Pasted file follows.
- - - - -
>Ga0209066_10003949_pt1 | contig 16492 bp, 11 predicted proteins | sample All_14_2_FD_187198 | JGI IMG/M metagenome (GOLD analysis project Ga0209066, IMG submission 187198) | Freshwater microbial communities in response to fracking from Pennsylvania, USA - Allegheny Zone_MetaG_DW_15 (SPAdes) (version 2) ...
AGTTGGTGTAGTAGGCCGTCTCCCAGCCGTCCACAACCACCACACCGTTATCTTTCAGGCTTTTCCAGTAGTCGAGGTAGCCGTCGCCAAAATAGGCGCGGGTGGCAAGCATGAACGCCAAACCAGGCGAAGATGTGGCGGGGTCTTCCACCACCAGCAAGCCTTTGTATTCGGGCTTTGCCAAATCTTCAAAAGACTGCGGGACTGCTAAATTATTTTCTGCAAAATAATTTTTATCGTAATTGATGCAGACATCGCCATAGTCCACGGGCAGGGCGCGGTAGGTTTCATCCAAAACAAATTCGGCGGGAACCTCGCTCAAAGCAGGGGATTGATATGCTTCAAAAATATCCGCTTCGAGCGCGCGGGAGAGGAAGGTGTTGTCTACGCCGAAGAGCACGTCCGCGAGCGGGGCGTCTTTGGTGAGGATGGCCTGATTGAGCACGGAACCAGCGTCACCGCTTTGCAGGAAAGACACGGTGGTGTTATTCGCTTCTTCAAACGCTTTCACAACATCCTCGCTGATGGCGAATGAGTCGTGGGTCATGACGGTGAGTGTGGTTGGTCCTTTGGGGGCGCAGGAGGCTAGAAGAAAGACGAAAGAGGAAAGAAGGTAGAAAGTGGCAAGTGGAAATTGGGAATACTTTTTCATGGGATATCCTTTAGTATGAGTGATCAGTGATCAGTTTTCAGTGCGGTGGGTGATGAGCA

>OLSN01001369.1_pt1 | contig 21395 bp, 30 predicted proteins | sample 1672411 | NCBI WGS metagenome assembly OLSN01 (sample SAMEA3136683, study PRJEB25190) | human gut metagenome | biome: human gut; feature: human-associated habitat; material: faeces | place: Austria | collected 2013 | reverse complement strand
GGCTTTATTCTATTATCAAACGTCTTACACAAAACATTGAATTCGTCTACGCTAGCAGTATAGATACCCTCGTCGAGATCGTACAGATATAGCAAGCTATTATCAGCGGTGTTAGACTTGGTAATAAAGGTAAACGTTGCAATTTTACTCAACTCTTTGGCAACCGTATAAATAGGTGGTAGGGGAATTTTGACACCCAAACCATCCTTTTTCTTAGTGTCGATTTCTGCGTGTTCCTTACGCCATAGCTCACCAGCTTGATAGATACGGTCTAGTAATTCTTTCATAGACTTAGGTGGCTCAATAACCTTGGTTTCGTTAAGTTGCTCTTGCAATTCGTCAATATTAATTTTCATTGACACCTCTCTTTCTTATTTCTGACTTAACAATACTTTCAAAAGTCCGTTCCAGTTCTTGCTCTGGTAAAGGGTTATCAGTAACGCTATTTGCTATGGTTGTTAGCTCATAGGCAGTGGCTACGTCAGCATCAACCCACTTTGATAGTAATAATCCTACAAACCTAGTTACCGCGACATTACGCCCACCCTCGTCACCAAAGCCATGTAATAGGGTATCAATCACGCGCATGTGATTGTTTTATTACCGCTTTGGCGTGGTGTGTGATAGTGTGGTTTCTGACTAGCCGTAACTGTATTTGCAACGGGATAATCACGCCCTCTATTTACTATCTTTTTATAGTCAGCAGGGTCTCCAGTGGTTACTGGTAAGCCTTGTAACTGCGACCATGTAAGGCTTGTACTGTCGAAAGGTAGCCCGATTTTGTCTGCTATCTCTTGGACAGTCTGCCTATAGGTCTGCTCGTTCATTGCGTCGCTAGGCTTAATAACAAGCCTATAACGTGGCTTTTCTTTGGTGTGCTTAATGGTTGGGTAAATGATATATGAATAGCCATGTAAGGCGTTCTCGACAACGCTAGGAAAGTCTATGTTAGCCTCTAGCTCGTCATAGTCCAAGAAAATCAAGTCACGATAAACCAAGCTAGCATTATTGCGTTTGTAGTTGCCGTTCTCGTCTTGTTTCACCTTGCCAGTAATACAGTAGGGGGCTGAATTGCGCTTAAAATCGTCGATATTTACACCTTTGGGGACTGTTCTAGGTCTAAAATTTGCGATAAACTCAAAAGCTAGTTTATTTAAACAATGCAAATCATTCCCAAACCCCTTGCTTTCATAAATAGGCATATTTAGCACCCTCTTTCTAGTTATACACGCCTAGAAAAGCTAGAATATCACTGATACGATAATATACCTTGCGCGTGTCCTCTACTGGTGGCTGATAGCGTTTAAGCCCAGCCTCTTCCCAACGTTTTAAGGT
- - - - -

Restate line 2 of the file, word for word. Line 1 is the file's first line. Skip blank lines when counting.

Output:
AGTTGGTGTAGTAGGCCGTCTCCCAGCCGTCCACAACCACCACACCGTTATCTTTCAGGCTTTTCCAGTAGTCGAGGTAGCCGTCGCCAAAATAGGCGCGGGTGGCAAGCATGAACGCCAAACCAGGCGAAGATGTGGCGGGGTCTTCCACCACCAGCAAGCCTTTGTATTCGGGCTTTGCCAAATCTTCAAAAGACTGCGGGACTGCTAAATTATTTTCTGCAAAATAATTTTTATCGTAATTGATGCAGACATCGCCATAGTCCACGGGCAGGGCGCGGTAGGTTTCATCCAAAACAAATTCGGCGGGAACCTCGCTCAAAGCAGGGGATTGATATGCTTCAAAAATATCCGCTTCGAGCGCGCGGGAGAGGAAGGTGTTGTCTACGCCGAAGAGCACGTCCGCGAGCGGGGCGTCTTTGGTGAGGATGGCCTGATTGAGCACGGAACCAGCGTCACCGCTTTGCAGGAAAGACACGGTGGTGTTATTCGCTTCTTCAAACGCTTTCACAACATCCTCGCTGATGGCGAATGAGTCGTGGGTCATGACGGTGAGTGTGGTTGGTCCTTTGGGGGCGCAGGAGGCTAGAAGAAAGACGAAAGAGGAAAGAAGGTAGAAAGTGGCAAGTGGAAATTGGGAATACTTTTTCATGGGATATCCTTTAGTATGAGTGATCAGTGATCAGTTTTCAGTGCGGTGGGTGATGAGCA